Americans have been planting mystery seeds which appeared to be sent from China, unaware of government warnings to dispose of the suspicious shipments.
Four people who have come forward after apparently randomly receiving the seeds have since contacted their local agricultural departments to collect the resulting mystery plants – or in some cases, fruitless seeds.
Read the full story from Reuters.
A $1 billion project to harness carbon dioxide emissions from a Texas coal plant suffered chronic mechanical problems and routinely missed its targets before it was shut down this year, according to a U.S. Department of Energy report.
The U.S. Environmental Protection Agency (EPA) has announced the 2020 notice of funding availability under its Water Infrastructure Finance and Innovation Act (WIFIA) program, including funding for the new State infrastructure financing authority WIFIA (SWIFIA) program. These funding programs accelerate investment in critical water infrastructure through innovative and flexible financing that can support diverse projects in both large and small communities. This year’s funding will provide up to $6 billion to support $12 billion in water infrastructure projects while creating more than 35,000 jobs and improving public health and environmental protection in communities across the country.
“EPA’s WIFIA loan program has become one of the most effective tools used in President Trump’s efforts to upgrade our nation’s infrastructure, create jobs and safeguard public health and the environment,” said EPA Administrator Andrew Wheeler. “This new round of $6 billion in funding comes in time to help communities that are trying to recover from the health and financial stress of the COVID-19 pandemic and, for the first time, includes funding expressly available to states.”
To date, EPA has issued 24 WIFIA loans totaling $5.3 billion in credit assistance to help finance $11.7 billion for water infrastructure projects while creating 25,000 jobs — including eight WIFIA loans closed and one refinanced from March 2020 through June 2020. These recent loan closings will save ratepayers over $1 billion compared to typical bond financing while supporting the financial health of vital water systems. This financial support came at a critical time as the federal government, EPA and the water sector worked together to help mitigate the public health and financial impacts of COVID-19.
This announcement marks the fourth round of WIFIA funding. This year’s notice of funding availability prioritizes construction-ready projects in three areas: updating aging infrastructure; reducing exposure to lead and addressing emerging contaminants; and water reuse and recycling. The 2020 notice of funding availability builds upon the existing, active pipeline of WIFIA projects, which includes 49 projects in 19 states and D.C. For the first time, the agency will evaluate submitted projects using additional criteria that were developed to help clarify project and federal budgetary considerations. EPA will accept letters of interest from prospective WIFIA borrowers through October 15, 2020.
EPA is also, for the first time, providing funds under SWIFIA. This new program, which was authorized by Congress as part of the America’s Water Infrastructure Act (AWIA) of 2018, offers low-interest loans to state water infrastructure programs (e.g., the State Revolving Funds) that then help finance needed water infrastructure projects in local communities. This round of funding will provide SWIFIA borrowers up to $1 billion to support $2 billion in water infrastructure projects. EPA will accept letters of interest from state water infrastructure programs through September 15, 2020.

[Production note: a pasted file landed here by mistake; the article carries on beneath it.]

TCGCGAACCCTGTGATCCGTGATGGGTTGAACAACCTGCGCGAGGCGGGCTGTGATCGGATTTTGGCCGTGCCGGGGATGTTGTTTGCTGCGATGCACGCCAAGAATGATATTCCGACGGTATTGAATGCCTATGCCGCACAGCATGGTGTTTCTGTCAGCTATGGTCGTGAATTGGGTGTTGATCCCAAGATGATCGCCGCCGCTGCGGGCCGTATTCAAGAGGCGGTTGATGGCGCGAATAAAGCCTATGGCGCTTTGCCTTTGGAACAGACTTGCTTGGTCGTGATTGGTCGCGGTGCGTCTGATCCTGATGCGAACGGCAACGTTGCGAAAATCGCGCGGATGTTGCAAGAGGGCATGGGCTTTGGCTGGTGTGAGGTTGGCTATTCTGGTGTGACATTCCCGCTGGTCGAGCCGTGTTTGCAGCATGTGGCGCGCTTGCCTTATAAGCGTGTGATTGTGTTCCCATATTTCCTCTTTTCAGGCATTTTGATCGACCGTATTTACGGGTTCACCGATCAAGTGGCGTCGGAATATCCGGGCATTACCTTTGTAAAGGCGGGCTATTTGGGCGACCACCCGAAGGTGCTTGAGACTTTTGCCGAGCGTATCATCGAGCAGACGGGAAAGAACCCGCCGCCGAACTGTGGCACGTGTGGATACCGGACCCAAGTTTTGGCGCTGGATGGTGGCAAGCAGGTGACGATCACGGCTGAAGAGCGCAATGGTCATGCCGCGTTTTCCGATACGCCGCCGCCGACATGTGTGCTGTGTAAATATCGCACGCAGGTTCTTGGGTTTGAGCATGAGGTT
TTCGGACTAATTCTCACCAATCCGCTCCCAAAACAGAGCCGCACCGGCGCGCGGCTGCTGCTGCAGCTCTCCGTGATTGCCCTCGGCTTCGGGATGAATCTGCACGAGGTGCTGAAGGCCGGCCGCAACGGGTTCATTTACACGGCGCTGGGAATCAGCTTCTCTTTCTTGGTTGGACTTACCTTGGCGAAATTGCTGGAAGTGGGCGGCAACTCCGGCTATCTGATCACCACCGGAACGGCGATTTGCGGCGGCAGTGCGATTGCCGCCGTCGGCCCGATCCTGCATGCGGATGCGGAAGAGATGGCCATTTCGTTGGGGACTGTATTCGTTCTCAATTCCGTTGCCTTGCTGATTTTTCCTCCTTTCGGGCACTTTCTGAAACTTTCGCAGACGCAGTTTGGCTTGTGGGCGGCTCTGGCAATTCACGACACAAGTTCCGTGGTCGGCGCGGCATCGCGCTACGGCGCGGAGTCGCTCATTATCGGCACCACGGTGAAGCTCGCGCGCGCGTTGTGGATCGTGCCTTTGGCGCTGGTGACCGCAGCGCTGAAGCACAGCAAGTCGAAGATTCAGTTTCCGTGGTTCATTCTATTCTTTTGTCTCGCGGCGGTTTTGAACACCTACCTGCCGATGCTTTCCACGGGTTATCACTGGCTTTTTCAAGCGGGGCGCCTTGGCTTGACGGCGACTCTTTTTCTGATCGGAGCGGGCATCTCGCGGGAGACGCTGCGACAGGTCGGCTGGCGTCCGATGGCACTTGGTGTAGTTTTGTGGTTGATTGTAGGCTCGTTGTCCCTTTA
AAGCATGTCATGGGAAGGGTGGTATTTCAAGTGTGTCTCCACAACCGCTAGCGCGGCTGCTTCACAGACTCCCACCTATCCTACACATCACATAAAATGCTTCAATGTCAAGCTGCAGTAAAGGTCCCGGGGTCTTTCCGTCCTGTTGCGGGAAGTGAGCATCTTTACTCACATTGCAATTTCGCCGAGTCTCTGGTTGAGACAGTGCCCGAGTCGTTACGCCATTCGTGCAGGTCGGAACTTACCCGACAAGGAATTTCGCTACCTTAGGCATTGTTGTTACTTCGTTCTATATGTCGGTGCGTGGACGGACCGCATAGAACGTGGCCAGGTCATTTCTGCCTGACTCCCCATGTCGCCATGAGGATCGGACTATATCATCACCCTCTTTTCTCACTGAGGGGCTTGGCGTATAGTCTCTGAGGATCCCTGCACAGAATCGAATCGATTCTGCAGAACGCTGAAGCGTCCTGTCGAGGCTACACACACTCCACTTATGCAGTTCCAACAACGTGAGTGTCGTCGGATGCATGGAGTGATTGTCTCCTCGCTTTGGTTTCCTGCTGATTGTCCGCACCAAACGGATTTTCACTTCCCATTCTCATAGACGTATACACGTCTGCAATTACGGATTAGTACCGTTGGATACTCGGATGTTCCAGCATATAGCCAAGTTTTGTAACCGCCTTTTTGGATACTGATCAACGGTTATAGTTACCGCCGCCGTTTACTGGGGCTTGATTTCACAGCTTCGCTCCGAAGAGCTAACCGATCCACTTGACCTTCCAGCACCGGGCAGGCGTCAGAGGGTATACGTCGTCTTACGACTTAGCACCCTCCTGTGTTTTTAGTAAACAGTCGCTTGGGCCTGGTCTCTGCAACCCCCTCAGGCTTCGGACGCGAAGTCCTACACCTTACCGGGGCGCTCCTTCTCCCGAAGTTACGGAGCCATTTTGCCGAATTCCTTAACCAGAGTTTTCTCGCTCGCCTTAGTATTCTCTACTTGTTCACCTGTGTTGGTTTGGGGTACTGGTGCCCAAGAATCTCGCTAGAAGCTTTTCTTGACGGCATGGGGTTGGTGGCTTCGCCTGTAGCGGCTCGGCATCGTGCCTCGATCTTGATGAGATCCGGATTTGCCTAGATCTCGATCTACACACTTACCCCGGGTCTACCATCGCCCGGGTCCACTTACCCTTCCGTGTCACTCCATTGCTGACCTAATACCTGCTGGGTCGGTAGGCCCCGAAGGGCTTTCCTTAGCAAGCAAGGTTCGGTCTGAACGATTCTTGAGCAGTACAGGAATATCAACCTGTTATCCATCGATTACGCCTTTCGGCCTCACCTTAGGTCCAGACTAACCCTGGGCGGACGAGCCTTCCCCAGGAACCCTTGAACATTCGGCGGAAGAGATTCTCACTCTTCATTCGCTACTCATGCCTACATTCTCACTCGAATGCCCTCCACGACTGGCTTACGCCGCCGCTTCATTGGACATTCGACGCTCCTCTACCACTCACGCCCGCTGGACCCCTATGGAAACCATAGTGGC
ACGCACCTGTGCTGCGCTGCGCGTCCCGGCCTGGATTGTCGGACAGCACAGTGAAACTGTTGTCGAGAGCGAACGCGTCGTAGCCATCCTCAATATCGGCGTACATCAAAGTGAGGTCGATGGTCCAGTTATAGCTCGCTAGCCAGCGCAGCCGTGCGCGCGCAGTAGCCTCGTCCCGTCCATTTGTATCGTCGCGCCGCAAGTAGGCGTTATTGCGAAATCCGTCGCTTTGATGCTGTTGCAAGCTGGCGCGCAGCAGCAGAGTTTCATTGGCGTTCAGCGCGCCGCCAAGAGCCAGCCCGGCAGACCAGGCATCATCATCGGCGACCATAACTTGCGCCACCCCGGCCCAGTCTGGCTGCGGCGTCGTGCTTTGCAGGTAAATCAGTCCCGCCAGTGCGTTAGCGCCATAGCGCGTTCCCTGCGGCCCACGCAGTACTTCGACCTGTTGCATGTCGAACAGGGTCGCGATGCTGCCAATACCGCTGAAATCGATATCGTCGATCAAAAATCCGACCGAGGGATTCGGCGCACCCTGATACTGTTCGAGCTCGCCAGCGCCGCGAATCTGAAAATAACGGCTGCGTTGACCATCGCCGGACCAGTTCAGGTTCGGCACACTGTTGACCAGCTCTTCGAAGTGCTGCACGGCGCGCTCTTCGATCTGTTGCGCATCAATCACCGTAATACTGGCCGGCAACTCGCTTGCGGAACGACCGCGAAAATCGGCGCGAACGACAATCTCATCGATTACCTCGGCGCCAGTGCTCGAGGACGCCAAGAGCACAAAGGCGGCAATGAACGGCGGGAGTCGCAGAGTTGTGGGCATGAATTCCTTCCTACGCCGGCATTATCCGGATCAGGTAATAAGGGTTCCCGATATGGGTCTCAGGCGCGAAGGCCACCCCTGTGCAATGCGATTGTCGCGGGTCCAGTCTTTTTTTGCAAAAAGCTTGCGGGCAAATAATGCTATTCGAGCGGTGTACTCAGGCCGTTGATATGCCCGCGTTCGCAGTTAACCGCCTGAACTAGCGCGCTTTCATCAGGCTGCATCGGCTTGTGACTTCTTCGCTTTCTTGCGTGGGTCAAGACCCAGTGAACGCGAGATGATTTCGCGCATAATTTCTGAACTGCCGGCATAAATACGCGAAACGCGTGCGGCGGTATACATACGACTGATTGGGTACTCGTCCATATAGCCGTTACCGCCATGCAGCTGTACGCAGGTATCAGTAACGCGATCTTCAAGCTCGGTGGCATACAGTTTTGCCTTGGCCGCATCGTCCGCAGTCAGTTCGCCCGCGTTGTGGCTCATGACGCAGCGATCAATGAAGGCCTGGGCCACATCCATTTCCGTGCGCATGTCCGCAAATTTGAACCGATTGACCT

Read the full story in the Chicago Tribune.
Amazing what can happen when a city stops dumping massive amounts of bleach into its waterways.
Nearly 60 different types of fish are swimming in the Chicago and Calumet rivers these days, up from fewer than 10 during the early 1980s, according to a new study of sampling conducted by the Metropolitan Water Reclamation District.Associated journal article: Happel, A. and D. Gallagher (2020). “Chicago’s fish assemblage over ~30 years — more fish and more native species.” Urban Ecosystems https://doi.org/10.1007/s11252-020-01020-3
Read the full story in The Guardian.
We’ve turned a blind eye to a public health time bomb in already vulnerable communities
Read the full story at McKinsey & Company.
It’s time for the apparel industry to radically reduce the industry’s contribution to biodiversity loss. Here are four interventions that can make the biggest impact.
Read the full story at Audubon.
Nearly 100 college students unite behind climate action and environmental advocacy at the Youth Environmental Summit.
Roger McClendon, the executive director of the Green Sports Alliance, discusses what he terms ‘the three pandemics’ and how the organisation is galvanising members to counter them.
Read the full story from the University of Illinois.
Construction is underway on the University of Illinois at Urbana-Champaign’s Solar Farm 2.0, with a commercial operation date expected for early 2021. The new 54-acre, 12.1 megawatt (MWdc) solar array is located north of Curtis Road, between First Street and U.S. Route 45, next to the Village of Savoy.
Once completed, the solar farm will produce 20,000 MWh annually, almost tripling the university’s existing on-site renewable energy generation. Through a combination of utility-scale installations, integrated facility rooftop arrays, and wind power purchase agreements, clean power usage at the U of I will increase to more than 52,000 MWh per year, which is over 10 percent of the campus electrical demand.
Read the full story at Retraction Watch.
As we celebrate our tenth birthday and look forward to our second decade, we thought it would be a good time to take stock and reflect on some lessons we — and others — have learned.